In 2015, 63.0% native speakers of German (of which speak 59.5% Swiss German and 10.4% Standard German at home); 22.7% French (mostly Swiss French, but including some Arpitan dialects); 8.4% Italian (mostly Swiss Italian, but including Lombard dialects); and 0.6% Romansh.
The German region (Deutschschweiz) is roughly in the east, north and center; the French part (la Romandie) in the west and the Italian area (Svizzera italiana) in the south. There remains a small Romansh-speaking native population in Graubnden in the east. The cantons of Fribourg, Bern and Valais are officially bilingual; the canton of Graubnden is officially trilingual.
The main languages of Swiss residents from 1950 to 2013, in percentages, were as follows:
In 2012, for the first time, respondents could indicate more than one language, causing the percentages to exceed 100%.
The German-speaking part of Switzerland (German: Deutschschweiz, French: Suisse almanique, Italian: Svizzera tedesca, Romansh: Svizra tudestga) comprises about 65% of Switzerland (North Western Switzerland, Eastern Switzerland, Central Switzerland, most of the Swiss Plateau and the greater part of the Swiss Alps).
In 17 Swiss cantons, German is the only official language (Aargau, Appenzell Ausserrhoden, Appenzell Innerrhoden, Basel Stadt, Basel Landschaft, Glarus, Lucerne, Nidwalden, Obwalden, Schaffhausen, Schwyz, Solothurn, St. Gallen, Thurgau, Uri, Zug, Zurich).
In the cantons of Bern, Fribourg and Valais, French is co-official; in the trilingual canton of Graubnden, more than half of the population speaks German, while the rest speak Romansh or Italian. In each case, all languages are official languages of the respective canton.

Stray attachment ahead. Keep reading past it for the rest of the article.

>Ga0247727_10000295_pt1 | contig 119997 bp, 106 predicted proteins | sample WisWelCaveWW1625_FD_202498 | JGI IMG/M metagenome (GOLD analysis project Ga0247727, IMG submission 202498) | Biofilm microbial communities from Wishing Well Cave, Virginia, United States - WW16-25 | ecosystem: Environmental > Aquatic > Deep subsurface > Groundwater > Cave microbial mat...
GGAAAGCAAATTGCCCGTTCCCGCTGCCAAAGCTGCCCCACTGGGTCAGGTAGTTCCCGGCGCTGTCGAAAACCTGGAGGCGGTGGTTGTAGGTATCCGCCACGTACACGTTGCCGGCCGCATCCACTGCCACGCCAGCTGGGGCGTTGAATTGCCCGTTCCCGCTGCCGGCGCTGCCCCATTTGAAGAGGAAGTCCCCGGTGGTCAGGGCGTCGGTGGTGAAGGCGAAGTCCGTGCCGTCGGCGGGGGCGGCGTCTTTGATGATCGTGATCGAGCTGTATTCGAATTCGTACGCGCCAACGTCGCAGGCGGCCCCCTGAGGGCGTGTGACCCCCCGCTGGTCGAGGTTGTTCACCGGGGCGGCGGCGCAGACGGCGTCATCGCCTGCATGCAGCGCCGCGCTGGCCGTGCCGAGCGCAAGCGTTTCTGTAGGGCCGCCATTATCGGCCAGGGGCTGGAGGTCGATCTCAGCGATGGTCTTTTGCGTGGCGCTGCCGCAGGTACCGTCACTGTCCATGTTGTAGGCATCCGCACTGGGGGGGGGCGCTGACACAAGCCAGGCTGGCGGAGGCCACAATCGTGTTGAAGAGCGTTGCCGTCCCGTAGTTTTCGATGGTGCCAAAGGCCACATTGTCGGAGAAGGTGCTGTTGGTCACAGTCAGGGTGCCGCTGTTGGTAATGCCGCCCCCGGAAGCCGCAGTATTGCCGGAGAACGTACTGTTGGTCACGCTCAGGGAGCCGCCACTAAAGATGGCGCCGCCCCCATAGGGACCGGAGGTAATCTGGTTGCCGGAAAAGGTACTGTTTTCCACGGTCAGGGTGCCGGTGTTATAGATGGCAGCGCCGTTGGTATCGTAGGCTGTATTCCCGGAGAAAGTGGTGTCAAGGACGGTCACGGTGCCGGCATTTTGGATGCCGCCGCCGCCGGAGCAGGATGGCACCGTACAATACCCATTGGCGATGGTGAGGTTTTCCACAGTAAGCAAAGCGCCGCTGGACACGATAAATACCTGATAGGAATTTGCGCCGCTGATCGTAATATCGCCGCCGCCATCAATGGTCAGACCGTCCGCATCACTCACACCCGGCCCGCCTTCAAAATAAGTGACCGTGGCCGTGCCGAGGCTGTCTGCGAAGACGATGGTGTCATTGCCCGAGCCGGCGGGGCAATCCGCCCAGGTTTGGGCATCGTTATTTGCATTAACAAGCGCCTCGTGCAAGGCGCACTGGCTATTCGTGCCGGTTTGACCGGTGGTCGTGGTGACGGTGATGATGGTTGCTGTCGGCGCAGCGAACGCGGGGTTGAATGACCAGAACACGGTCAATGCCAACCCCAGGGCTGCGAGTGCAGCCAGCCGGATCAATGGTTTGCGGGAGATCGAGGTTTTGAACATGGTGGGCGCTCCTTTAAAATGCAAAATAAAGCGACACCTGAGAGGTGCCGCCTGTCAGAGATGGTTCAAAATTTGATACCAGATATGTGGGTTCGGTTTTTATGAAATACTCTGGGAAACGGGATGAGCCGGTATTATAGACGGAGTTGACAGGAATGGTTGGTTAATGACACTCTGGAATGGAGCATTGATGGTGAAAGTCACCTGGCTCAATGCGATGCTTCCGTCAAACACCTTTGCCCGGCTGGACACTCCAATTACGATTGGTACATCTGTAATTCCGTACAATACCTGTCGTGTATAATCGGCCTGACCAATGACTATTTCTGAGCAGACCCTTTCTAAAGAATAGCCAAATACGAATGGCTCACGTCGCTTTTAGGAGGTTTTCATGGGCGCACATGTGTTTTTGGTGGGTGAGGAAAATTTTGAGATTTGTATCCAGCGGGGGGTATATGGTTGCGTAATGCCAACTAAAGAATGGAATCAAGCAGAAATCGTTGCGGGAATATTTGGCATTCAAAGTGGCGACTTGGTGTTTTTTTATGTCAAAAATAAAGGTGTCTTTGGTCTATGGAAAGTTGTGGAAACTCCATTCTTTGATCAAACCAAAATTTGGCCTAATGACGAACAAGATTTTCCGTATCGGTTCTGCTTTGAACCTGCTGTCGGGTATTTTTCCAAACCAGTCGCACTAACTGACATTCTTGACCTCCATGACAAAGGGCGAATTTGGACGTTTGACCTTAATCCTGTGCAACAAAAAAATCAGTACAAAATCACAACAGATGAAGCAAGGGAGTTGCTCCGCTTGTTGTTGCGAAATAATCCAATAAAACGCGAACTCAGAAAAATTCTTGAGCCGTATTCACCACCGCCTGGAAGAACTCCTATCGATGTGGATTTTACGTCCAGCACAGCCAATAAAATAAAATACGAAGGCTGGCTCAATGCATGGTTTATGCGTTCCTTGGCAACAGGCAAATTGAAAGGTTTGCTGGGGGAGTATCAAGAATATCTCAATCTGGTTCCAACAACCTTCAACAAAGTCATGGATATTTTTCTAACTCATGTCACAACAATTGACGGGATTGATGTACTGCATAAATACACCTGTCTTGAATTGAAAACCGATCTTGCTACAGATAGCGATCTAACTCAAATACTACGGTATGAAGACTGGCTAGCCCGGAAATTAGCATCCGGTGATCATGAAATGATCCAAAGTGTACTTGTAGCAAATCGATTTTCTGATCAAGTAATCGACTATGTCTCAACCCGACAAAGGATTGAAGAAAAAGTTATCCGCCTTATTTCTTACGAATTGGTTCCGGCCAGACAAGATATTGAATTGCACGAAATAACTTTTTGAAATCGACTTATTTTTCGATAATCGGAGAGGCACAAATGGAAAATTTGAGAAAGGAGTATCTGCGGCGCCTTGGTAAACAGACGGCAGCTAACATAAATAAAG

While the French-speaking Swiss prefer to call themselves Romands and their part of the country la Romandie, the German-speaking Swiss used to refer to (and, colloquially, still do) the French-speaking Swiss as "Welsche", and to their area as Welschland, which has the same etymology as the English Welsh (see Walha). In Germany Welsch and Welschland refer to Italy; there, the term is antiquated, rarely used, and somewhat disparaging.
The German-speaking Swiss do not feel like a uniform group: the average German-speaking Swiss feels foremost belonging to Solothurn, St. Gallen, or Uri, or any other canton, and sees himself not speaking Swiss German, but, for example, Baseldytsch (dialect of Basel), Brndtsch (dialect of Bern) or Zridtsch (dialect of Zurich). This is hardly surprising, however, since there is no single unifying or standard form of Swiss German itself, whereby the term "Swiss German" is simply a generic umbrella term referring in general to all of the various different Alemannic German dialects within German-speaking Switzerland. The marked subsidiarity of the Swiss federalism, where many political decisions are taken at municipal or cantonal level, supports this attitude.
Nevertheless, in 2015, 10.4%, or about 870,000 of the Swiss residents speak High German aka Standard German at home, but probably mainly due to German (and Austrian) immigrants.
By the Middle Ages, a marked difference had developed between the rural cantons (Uri, Schwyz, Unterwalden, Glarus, Zug, Appenzell, Schaffhausen) of the German-speaking part of Switzerland and the city cantons (Lucerne, Berne, Zurich, Solothurn, Fribourg, Basel, St. Gallen), divided by views about trade and commerce. After the Reformation, all cantons were either Catholic or Protestant, and the denominational influences on culture added to the differences. Even today, where all cantons are somewhat denominationally mixed, the different historical denominations can be seen in the mountain villages, where Roman Catholic Central Switzerland abounds with chapels and statues of saints, and the farm houses in the very similar landscape of the Protestant Bernese Oberland show Bible verses carved on the housefronts, instead.